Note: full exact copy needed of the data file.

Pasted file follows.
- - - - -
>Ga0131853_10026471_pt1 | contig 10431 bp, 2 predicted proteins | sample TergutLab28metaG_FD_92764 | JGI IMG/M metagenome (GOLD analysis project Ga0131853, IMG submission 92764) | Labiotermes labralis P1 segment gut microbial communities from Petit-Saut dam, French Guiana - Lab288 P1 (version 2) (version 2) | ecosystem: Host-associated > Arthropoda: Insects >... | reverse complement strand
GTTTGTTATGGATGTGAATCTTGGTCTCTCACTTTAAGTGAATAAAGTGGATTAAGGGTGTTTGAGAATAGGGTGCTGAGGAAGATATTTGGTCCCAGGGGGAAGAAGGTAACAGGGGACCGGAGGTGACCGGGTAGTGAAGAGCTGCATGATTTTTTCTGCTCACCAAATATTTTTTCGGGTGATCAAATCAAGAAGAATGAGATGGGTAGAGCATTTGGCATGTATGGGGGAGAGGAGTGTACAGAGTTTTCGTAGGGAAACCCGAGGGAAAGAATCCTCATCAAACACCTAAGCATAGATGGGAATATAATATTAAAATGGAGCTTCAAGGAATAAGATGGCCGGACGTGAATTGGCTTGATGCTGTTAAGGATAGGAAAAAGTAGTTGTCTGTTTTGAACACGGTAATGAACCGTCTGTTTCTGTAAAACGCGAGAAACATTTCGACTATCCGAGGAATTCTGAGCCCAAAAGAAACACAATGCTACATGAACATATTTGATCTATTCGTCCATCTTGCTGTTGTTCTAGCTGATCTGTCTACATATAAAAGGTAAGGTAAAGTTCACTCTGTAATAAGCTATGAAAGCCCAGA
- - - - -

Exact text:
>Ga0131853_10026471_pt1 | contig 10431 bp, 2 predicted proteins | sample TergutLab28metaG_FD_92764 | JGI IMG/M metagenome (GOLD analysis project Ga0131853, IMG submission 92764) | Labiotermes labralis P1 segment gut microbial communities from Petit-Saut dam, French Guiana - Lab288 P1 (version 2) (version 2) | ecosystem: Host-associated > Arthropoda: Insects >... | reverse complement strand
GTTTGTTATGGATGTGAATCTTGGTCTCTCACTTTAAGTGAATAAAGTGGATTAAGGGTGTTTGAGAATAGGGTGCTGAGGAAGATATTTGGTCCCAGGGGGAAGAAGGTAACAGGGGACCGGAGGTGACCGGGTAGTGAAGAGCTGCATGATTTTTTCTGCTCACCAAATATTTTTTCGGGTGATCAAATCAAGAAGAATGAGATGGGTAGAGCATTTGGCATGTATGGGGGAGAGGAGTGTACAGAGTTTTCGTAGGGAAACCCGAGGGAAAGAATCCTCATCAAACACCTAAGCATAGATGGGAATATAATATTAAAATGGAGCTTCAAGGAATAAGATGGCCGGACGTGAATTGGCTTGATGCTGTTAAGGATAGGAAAAAGTAGTTGTCTGTTTTGAACACGGTAATGAACCGTCTGTTTCTGTAAAACGCGAGAAACATTTCGACTATCCGAGGAATTCTGAGCCCAAAAGAAACACAATGCTACATGAACATATTTGATCTATTCGTCCATCTTGCTGTTGTTCTAGCTGATCTGTCTACATATAAAAGGTAAGGTAAAGTTCACTCTGTAATAAGCTATGAAAGCCCAGA